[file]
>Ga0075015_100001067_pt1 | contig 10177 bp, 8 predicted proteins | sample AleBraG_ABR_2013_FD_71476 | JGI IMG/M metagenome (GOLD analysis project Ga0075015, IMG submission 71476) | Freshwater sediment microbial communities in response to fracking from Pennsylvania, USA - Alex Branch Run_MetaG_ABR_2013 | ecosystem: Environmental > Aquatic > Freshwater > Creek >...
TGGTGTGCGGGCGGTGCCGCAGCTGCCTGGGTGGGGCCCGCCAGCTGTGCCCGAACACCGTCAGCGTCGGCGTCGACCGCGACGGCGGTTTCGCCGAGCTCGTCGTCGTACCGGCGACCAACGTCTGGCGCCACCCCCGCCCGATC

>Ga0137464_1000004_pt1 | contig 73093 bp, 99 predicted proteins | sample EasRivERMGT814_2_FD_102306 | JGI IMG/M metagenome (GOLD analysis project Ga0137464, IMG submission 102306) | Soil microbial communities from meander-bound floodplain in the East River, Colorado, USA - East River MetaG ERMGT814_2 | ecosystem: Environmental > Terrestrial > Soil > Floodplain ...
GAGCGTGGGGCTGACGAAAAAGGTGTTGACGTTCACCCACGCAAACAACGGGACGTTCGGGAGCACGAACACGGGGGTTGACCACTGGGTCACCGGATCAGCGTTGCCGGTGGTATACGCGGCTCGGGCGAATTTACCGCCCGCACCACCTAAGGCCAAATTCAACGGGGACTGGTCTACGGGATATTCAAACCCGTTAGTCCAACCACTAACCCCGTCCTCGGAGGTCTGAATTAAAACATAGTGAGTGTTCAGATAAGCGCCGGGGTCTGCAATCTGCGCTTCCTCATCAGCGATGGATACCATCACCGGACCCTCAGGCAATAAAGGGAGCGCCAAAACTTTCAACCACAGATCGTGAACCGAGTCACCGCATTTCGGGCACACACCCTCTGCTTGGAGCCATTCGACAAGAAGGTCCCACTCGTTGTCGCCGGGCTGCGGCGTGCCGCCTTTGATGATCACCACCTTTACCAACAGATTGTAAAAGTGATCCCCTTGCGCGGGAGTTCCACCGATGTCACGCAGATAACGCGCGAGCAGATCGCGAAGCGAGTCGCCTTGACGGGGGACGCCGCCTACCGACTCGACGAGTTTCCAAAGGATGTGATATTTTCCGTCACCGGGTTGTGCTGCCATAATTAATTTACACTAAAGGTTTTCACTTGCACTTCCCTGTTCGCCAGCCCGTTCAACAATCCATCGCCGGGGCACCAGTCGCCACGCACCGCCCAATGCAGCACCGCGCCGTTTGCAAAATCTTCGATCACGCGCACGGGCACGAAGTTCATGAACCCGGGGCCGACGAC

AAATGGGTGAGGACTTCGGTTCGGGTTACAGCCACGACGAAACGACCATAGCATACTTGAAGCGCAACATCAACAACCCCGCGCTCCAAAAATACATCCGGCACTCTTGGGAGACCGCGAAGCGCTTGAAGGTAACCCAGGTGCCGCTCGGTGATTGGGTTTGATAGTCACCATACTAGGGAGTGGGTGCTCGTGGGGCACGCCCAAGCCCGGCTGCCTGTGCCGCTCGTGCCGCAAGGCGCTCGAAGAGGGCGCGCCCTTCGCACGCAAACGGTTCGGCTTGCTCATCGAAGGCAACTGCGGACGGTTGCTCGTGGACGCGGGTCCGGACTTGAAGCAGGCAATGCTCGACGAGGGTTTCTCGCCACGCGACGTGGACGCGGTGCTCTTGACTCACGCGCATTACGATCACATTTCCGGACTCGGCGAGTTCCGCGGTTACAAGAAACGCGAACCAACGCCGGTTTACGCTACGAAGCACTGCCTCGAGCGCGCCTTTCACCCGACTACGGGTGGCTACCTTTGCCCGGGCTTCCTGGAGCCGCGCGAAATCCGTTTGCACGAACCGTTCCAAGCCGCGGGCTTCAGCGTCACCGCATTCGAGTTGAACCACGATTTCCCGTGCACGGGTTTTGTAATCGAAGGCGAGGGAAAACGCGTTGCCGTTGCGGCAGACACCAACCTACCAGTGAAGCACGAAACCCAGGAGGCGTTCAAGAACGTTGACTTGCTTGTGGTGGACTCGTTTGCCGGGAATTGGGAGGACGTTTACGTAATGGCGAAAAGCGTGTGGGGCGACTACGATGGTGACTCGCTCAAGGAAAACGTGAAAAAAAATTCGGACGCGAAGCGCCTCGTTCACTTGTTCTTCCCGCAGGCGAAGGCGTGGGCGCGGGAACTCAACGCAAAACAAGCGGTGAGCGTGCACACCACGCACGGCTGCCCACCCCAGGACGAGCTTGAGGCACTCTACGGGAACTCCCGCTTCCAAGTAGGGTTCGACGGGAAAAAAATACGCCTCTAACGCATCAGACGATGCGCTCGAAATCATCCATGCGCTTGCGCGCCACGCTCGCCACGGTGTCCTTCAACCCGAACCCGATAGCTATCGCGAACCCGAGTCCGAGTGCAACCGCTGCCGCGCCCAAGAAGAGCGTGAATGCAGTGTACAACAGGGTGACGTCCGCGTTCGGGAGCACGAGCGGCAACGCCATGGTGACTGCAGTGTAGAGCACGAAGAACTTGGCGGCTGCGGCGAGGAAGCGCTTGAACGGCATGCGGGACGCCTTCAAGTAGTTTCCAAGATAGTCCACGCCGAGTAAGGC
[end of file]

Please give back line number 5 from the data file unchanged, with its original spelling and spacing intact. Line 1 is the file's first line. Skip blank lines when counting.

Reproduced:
AAATGGGTGAGGACTTCGGTTCGGGTTACAGCCACGACGAAACGACCATAGCATACTTGAAGCGCAACATCAACAACCCCGCGCTCCAAAAATACATCCGGCACTCTTGGGAGACCGCGAAGCGCTTGAAGGTAACCCAGGTGCCGCTCGGTGATTGGGTTTGATAGTCACCATACTAGGGAGTGGGTGCTCGTGGGGCACGCCCAAGCCCGGCTGCCTGTGCCGCTCGTGCCGCAAGGCGCTCGAAGAGGGCGCGCCCTTCGCACGCAAACGGTTCGGCTTGCTCATCGAAGGCAACTGCGGACGGTTGCTCGTGGACGCGGGTCCGGACTTGAAGCAGGCAATGCTCGACGAGGGTTTCTCGCCACGCGACGTGGACGCGGTGCTCTTGACTCACGCGCATTACGATCACATTTCCGGACTCGGCGAGTTCCGCGGTTACAAGAAACGCGAACCAACGCCGGTTTACGCTACGAAGCACTGCCTCGAGCGCGCCTTTCACCCGACTACGGGTGGCTACCTTTGCCCGGGCTTCCTGGAGCCGCGCGAAATCCGTTTGCACGAACCGTTCCAAGCCGCGGGCTTCAGCGTCACCGCATTCGAGTTGAACCACGATTTCCCGTGCACGGGTTTTGTAATCGAAGGCGAGGGAAAACGCGTTGCCGTTGCGGCAGACACCAACCTACCAGTGAAGCACGAAACCCAGGAGGCGTTCAAGAACGTTGACTTGCTTGTGGTGGACTCGTTTGCCGGGAATTGGGAGGACGTTTACGTAATGGCGAAAAGCGTGTGGGGCGACTACGATGGTGACTCGCTCAAGGAAAACGTGAAAAAAAATTCGGACGCGAAGCGCCTCGTTCACTTGTTCTTCCCGCAGGCGAAGGCGTGGGCGCGGGAACTCAACGCAAAACAAGCGGTGAGCGTGCACACCACGCACGGCTGCCCACCCCAGGACGAGCTTGAGGCACTCTACGGGAACTCCCGCTTCCAAGTAGGGTTCGACGGGAAAAAAATACGCCTCTAACGCATCAGACGATGCGCTCGAAATCATCCATGCGCTTGCGCGCCACGCTCGCCACGGTGTCCTTCAACCCGAACCCGATAGCTATCGCGAACCCGAGTCCGAGTGCAACCGCTGCCGCGCCCAAGAAGAGCGTGAATGCAGTGTACAACAGGGTGACGTCCGCGTTCGGGAGCACGAGCGGCAACGCCATGGTGACTGCAGTGTAGAGCACGAAGAACTTGGCGGCTGCGGCGAGGAAGCGCTTGAACGGCATGCGGGACGCCTTCAAGTAGTTTCCAAGATAGTCCACGCCGAGTAAGGC